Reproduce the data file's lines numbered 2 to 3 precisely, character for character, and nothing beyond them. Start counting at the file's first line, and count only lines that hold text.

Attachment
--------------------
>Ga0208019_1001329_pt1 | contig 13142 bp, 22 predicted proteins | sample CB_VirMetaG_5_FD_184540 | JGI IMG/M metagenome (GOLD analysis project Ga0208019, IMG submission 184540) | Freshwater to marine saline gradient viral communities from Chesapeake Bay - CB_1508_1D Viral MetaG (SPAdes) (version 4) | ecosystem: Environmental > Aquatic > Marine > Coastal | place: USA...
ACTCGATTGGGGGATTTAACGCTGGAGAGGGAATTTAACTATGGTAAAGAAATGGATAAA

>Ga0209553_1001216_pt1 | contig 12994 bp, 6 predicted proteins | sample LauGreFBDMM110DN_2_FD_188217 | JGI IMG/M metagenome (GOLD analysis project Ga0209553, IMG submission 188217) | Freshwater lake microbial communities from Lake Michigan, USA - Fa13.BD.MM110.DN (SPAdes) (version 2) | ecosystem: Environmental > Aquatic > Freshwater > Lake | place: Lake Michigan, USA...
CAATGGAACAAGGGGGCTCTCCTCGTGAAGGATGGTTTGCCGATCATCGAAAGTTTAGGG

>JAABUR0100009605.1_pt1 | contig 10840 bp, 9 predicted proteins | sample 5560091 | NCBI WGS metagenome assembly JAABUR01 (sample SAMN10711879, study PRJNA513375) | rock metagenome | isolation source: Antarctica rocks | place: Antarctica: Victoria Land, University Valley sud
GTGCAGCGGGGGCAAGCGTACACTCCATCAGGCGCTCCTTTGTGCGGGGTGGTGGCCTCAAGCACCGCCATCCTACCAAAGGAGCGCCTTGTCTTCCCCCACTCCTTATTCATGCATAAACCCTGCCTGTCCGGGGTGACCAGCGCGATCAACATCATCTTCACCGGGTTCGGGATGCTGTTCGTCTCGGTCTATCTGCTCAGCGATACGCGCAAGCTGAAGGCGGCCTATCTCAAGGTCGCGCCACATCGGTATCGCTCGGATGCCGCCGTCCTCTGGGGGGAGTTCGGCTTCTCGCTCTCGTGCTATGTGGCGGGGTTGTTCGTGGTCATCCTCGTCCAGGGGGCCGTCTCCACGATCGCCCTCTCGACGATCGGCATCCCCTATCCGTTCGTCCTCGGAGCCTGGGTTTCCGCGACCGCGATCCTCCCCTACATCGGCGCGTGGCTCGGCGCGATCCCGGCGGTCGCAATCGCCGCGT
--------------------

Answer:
ACTCGATTGGGGGATTTAACGCTGGAGAGGGAATTTAACTATGGTAAAGAAATGGATAAA

>Ga0209553_1001216_pt1 | contig 12994 bp, 6 predicted proteins | sample LauGreFBDMM110DN_2_FD_188217 | JGI IMG/M metagenome (GOLD analysis project Ga0209553, IMG submission 188217) | Freshwater lake microbial communities from Lake Michigan, USA - Fa13.BD.MM110.DN (SPAdes) (version 2) | ecosystem: Environmental > Aquatic > Freshwater > Lake | place: Lake Michigan, USA...